Child pages
  • Quotations page 262-263

Versions Compared

Key

  • This line was added.
  • This line was removed.
  • Formatting was changed.

...

2) “In woman, personal history blends together with the history of all women,”

 

 In this passage, Miranda’s memories of characters like in the Cixous quote, the histories of the Day women seem to blend together as she Miranda looks further back into in time.  The passage starts with Hope and Grace and then moves  At first there is definition between the women, Miranda see Hope and Grace, two women who died tragically young.  Then the passage moves on to “the mother who ended her life in The Sound”Sound,” this is a specific action but the woman who ended her life is not specified.  Finally the passage settles on “The Mother who began the days”.  While the reader can assume that the passage is referring to Sapphira Wade, by giving her this ambiguous title, the Mother becomes a vague character that can be connected to any of the mothers within the Day family.  The ambiguous description of the fates of these different women in this passage makes the boundaries between the women more unified.  The phrase  Who is the woman she sees “leave by wind?”  Who is the one who “leaves by water?”  By not specifying the exact women who have met these fates it creates a unified history for all the Day women, any of them could have died or will die this way.  The line the blood from the broken hearts of the men” men” appears to describe the fate of Sapphira’s husband.   However it is also refers to George’s death and the cure of Coca’s illness.  These women appear to have a history that blends together, despite the fact that only Coca and Miranda are alive during the story The lack of details and the repetitious nature of the stories surrounding the Day women creates a joint history for them all, it seems as though their lives have all blended together and this history is needed to move forward in the future.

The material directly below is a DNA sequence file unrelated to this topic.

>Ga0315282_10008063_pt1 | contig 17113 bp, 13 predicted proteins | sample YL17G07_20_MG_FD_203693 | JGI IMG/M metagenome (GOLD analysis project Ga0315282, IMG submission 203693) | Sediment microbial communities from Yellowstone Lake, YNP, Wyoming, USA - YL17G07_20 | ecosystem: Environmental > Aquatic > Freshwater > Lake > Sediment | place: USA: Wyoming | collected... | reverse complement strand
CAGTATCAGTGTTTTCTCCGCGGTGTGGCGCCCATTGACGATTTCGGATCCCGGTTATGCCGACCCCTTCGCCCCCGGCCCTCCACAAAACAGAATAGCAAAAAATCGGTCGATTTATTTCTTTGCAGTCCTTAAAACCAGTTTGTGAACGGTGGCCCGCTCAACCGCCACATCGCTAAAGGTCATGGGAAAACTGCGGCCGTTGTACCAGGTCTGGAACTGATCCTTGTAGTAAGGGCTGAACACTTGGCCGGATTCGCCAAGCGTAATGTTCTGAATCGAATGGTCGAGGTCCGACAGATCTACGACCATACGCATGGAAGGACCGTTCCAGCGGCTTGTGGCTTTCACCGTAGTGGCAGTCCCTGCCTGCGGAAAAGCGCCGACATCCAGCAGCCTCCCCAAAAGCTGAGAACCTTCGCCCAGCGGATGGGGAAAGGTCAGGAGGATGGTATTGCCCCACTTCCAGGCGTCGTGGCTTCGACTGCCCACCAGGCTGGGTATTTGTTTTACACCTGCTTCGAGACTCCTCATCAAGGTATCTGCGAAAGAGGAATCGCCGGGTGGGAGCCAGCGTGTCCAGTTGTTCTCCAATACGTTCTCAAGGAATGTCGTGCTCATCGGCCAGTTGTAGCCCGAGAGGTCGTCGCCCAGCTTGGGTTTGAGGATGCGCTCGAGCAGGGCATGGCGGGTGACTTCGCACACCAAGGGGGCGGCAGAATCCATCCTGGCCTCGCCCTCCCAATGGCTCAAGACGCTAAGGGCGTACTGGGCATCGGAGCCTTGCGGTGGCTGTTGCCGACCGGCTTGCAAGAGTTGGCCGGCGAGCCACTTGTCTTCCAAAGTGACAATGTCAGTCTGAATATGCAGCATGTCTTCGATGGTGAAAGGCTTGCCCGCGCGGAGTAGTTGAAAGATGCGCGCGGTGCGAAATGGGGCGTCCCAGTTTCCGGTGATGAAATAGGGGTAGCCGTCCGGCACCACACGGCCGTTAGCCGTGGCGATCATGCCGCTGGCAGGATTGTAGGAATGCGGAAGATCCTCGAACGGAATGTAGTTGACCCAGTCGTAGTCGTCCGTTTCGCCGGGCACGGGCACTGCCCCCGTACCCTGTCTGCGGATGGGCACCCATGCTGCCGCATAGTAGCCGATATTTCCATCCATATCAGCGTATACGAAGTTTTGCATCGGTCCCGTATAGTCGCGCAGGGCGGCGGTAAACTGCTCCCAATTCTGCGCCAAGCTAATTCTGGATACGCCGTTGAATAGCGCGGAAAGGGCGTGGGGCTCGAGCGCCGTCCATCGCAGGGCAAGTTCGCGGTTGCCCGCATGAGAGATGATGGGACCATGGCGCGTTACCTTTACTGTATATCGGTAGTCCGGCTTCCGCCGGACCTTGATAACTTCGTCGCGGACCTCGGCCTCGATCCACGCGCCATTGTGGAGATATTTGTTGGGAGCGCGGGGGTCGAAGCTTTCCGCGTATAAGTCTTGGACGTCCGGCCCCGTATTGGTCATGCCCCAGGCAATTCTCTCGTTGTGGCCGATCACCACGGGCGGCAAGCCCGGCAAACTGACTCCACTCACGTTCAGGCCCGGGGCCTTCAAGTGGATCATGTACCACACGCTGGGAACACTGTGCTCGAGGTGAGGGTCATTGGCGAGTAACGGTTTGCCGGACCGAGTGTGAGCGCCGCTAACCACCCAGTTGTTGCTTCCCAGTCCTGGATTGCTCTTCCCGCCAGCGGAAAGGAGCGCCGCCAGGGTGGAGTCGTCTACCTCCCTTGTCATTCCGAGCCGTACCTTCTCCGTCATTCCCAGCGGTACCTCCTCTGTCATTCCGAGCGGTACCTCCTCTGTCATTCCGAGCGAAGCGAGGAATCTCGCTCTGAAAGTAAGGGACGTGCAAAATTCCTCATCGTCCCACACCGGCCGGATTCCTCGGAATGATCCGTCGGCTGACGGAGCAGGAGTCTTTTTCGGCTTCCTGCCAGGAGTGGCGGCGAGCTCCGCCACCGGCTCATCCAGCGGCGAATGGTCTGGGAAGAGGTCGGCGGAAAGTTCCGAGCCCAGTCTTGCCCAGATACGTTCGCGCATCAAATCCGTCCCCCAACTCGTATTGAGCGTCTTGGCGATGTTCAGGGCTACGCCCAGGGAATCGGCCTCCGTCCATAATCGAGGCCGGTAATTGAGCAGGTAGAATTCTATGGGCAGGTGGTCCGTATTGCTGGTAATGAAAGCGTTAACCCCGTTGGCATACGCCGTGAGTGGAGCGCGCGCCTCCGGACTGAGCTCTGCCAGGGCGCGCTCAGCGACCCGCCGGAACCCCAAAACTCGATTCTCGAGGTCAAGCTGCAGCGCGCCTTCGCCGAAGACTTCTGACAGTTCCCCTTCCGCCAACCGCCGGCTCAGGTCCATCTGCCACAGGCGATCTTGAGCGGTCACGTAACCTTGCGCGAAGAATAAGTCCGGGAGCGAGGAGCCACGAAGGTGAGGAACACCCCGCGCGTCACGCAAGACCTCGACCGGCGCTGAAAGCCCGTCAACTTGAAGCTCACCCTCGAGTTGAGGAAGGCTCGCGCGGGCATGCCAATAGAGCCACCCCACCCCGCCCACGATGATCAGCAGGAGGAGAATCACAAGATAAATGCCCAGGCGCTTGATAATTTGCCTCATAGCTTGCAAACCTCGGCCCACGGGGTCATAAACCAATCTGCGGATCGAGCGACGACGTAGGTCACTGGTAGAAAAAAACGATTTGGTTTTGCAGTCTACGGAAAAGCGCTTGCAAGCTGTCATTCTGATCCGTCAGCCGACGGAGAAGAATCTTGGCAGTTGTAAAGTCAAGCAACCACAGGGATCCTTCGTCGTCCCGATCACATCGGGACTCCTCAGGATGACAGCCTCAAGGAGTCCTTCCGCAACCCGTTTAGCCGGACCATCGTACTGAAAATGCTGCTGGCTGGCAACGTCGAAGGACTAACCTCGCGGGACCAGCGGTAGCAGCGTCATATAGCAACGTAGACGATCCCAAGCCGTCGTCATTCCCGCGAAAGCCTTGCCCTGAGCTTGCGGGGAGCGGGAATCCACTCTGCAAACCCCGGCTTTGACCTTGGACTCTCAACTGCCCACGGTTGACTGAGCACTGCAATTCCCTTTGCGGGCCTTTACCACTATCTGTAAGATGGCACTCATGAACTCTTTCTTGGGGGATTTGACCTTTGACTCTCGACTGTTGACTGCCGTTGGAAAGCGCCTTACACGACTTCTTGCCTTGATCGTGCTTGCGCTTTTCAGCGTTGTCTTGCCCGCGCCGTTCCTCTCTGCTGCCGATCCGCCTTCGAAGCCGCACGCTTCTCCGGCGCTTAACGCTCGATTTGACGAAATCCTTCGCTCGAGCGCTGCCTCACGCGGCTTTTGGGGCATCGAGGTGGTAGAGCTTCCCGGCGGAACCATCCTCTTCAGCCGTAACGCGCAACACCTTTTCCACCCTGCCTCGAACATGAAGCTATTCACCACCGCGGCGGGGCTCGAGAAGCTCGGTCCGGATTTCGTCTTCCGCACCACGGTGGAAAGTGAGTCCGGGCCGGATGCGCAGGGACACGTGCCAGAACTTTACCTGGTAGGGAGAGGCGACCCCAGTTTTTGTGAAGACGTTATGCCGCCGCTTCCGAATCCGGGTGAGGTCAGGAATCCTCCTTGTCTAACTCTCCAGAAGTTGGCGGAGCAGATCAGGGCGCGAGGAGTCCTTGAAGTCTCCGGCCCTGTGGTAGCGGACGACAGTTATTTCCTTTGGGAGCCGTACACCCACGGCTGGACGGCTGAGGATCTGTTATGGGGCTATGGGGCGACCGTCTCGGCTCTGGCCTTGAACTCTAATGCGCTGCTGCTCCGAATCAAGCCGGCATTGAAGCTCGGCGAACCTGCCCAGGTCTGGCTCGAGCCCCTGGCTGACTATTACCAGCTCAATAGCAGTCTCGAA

Cixous, Helene, Cohen, Keith, Cohen, Paula. “The Laugh of the Medusa”. Signs. The University of Chicago Press 1.4 (1976): 875-893. JSTOR.web. 11, November, 2014

...